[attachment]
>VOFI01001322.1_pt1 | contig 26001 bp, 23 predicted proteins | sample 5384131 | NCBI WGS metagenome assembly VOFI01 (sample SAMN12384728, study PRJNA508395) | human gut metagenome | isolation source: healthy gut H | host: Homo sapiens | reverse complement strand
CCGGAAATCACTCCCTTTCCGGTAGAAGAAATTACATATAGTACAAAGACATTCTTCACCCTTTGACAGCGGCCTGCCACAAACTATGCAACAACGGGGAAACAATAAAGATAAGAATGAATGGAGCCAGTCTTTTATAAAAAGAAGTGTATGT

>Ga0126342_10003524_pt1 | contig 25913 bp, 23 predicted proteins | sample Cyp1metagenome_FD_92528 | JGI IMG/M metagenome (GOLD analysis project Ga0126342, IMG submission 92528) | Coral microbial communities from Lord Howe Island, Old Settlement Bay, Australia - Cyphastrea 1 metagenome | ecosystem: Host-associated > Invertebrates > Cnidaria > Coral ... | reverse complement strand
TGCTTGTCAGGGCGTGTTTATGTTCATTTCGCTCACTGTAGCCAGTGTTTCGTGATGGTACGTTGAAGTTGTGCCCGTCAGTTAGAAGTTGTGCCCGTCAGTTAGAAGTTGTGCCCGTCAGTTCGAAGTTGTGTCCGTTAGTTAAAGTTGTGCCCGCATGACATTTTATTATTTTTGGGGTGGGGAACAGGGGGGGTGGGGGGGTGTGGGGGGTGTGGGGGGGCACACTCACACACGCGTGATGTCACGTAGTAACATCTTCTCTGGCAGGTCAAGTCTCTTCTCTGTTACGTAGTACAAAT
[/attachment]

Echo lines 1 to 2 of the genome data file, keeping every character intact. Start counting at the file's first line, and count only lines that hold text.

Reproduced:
>VOFI01001322.1_pt1 | contig 26001 bp, 23 predicted proteins | sample 5384131 | NCBI WGS metagenome assembly VOFI01 (sample SAMN12384728, study PRJNA508395) | human gut metagenome | isolation source: healthy gut H | host: Homo sapiens | reverse complement strand
CCGGAAATCACTCCCTTTCCGGTAGAAGAAATTACATATAGTACAAAGACATTCTTCACCCTTTGACAGCGGCCTGCCACAAACTATGCAACAACGGGGAAACAATAAAGATAAGAATGAATGGAGCCAGTCTTTTATAAAAAGAAGTGTATGT